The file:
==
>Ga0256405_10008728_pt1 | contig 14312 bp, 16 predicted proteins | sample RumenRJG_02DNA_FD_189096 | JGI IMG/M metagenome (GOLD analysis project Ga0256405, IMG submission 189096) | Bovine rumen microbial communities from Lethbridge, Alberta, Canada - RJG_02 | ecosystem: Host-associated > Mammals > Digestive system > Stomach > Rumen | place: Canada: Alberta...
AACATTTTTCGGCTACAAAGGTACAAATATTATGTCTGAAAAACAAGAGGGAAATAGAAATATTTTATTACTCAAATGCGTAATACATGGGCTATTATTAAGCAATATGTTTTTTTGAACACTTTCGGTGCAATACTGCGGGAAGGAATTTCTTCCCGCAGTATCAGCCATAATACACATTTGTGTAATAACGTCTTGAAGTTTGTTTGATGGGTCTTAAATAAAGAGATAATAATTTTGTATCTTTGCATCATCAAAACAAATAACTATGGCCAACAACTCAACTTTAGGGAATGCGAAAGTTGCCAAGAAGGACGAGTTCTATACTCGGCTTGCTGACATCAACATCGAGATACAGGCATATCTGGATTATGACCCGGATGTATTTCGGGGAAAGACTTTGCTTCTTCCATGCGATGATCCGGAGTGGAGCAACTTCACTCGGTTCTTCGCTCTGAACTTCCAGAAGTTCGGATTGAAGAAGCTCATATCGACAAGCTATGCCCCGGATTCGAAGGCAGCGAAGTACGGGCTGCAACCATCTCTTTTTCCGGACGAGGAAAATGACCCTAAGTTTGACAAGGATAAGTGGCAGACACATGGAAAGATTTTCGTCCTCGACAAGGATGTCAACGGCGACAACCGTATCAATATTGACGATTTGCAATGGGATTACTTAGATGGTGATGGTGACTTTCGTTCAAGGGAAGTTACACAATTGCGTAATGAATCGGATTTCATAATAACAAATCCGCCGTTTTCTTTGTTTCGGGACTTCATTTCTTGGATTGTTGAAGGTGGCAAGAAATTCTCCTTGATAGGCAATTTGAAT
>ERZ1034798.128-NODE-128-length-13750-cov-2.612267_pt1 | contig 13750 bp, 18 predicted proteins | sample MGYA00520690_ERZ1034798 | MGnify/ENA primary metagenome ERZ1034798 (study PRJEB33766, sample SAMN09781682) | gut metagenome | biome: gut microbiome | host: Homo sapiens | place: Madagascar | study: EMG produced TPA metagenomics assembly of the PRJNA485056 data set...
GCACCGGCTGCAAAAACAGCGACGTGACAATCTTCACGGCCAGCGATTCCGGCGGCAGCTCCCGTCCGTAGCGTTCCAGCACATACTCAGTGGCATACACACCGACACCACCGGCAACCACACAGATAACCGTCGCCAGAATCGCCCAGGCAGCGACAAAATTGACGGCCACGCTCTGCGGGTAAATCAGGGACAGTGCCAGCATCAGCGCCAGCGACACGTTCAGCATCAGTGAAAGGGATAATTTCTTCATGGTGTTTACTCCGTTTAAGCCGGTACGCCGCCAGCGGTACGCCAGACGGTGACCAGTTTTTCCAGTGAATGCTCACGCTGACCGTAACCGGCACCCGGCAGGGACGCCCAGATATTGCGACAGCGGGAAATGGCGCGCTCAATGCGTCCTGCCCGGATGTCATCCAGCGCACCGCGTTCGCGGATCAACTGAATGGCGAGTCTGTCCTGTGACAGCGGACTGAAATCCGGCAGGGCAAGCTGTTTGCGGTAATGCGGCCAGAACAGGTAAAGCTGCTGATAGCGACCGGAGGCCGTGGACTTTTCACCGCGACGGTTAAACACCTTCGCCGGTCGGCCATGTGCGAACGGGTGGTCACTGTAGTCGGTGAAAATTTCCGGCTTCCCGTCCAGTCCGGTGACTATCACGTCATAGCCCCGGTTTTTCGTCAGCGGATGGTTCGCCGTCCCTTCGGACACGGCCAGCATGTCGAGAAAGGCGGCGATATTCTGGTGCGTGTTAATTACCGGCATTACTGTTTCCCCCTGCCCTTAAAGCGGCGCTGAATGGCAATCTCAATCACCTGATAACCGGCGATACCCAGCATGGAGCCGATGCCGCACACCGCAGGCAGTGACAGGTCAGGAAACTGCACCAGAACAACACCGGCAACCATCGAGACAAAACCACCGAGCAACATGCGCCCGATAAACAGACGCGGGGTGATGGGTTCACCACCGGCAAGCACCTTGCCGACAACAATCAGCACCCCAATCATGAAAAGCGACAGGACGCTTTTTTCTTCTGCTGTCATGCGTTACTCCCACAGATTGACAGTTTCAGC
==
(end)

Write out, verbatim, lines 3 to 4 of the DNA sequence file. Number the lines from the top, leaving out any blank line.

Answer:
>ERZ1034798.128-NODE-128-length-13750-cov-2.612267_pt1 | contig 13750 bp, 18 predicted proteins | sample MGYA00520690_ERZ1034798 | MGnify/ENA primary metagenome ERZ1034798 (study PRJEB33766, sample SAMN09781682) | gut metagenome | biome: gut microbiome | host: Homo sapiens | place: Madagascar | study: EMG produced TPA metagenomics assembly of the PRJNA485056 data set...
GCACCGGCTGCAAAAACAGCGACGTGACAATCTTCACGGCCAGCGATTCCGGCGGCAGCTCCCGTCCGTAGCGTTCCAGCACATACTCAGTGGCATACACACCGACACCACCGGCAACCACACAGATAACCGTCGCCAGAATCGCCCAGGCAGCGACAAAATTGACGGCCACGCTCTGCGGGTAAATCAGGGACAGTGCCAGCATCAGCGCCAGCGACACGTTCAGCATCAGTGAAAGGGATAATTTCTTCATGGTGTTTACTCCGTTTAAGCCGGTACGCCGCCAGCGGTACGCCAGACGGTGACCAGTTTTTCCAGTGAATGCTCACGCTGACCGTAACCGGCACCCGGCAGGGACGCCCAGATATTGCGACAGCGGGAAATGGCGCGCTCAATGCGTCCTGCCCGGATGTCATCCAGCGCACCGCGTTCGCGGATCAACTGAATGGCGAGTCTGTCCTGTGACAGCGGACTGAAATCCGGCAGGGCAAGCTGTTTGCGGTAATGCGGCCAGAACAGGTAAAGCTGCTGATAGCGACCGGAGGCCGTGGACTTTTCACCGCGACGGTTAAACACCTTCGCCGGTCGGCCATGTGCGAACGGGTGGTCACTGTAGTCGGTGAAAATTTCCGGCTTCCCGTCCAGTCCGGTGACTATCACGTCATAGCCCCGGTTTTTCGTCAGCGGATGGTTCGCCGTCCCTTCGGACACGGCCAGCATGTCGAGAAAGGCGGCGATATTCTGGTGCGTGTTAATTACCGGCATTACTGTTTCCCCCTGCCCTTAAAGCGGCGCTGAATGGCAATCTCAATCACCTGATAACCGGCGATACCCAGCATGGAGCCGATGCCGCACACCGCAGGCAGTGACAGGTCAGGAAACTGCACCAGAACAACACCGGCAACCATCGAGACAAAACCACCGAGCAACATGCGCCCGATAAACAGACGCGGGGTGATGGGTTCACCACCGGCAAGCACCTTGCCGACAACAATCAGCACCCCAATCATGAAAAGCGACAGGACGCTTTTTTCTTCTGCTGTCATGCGTTACTCCCACAGATTGACAGTTTCAGC